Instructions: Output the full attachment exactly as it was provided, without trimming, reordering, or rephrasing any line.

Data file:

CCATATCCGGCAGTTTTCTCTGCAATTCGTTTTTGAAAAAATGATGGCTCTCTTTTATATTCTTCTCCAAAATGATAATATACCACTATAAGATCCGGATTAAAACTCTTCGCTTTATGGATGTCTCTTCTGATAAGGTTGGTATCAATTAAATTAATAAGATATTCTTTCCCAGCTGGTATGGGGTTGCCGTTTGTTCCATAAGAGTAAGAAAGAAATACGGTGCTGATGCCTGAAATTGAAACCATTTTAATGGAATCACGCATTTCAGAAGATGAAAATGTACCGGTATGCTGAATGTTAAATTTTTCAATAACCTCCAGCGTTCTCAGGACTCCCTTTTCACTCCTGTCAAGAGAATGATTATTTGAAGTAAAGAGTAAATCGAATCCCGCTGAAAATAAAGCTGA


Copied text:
CCATATCCGGCAGTTTTCTCTGCAATTCGTTTTTGAAAAAATGATGGCTCTCTTTTATATTCTTCTCCAAAATGATAATATACCACTATAAGATCCGGATTAAAACTCTTCGCTTTATGGATGTCTCTTCTGATAAGGTTGGTATCAATTAAATTAATAAGATATTCTTTCCCAGCTGGTATGGGGTTGCCGTTTGTTCCATAAGAGTAAGAAAGAAATACGGTGCTGATGCCTGAAATTGAAACCATTTTAATGGAATCACGCATTTCAGAAGATGAAAATGTACCGGTATGCTGAATGTTAAATTTTTCAATAACCTCCAGCGTTCTCAGGACTCCCTTTTCACTCCTGTCAAGAGAATGATTATTTGAAGTAAAGAGTAAATCGAATCCCGCTGAAAATAAAGCTGA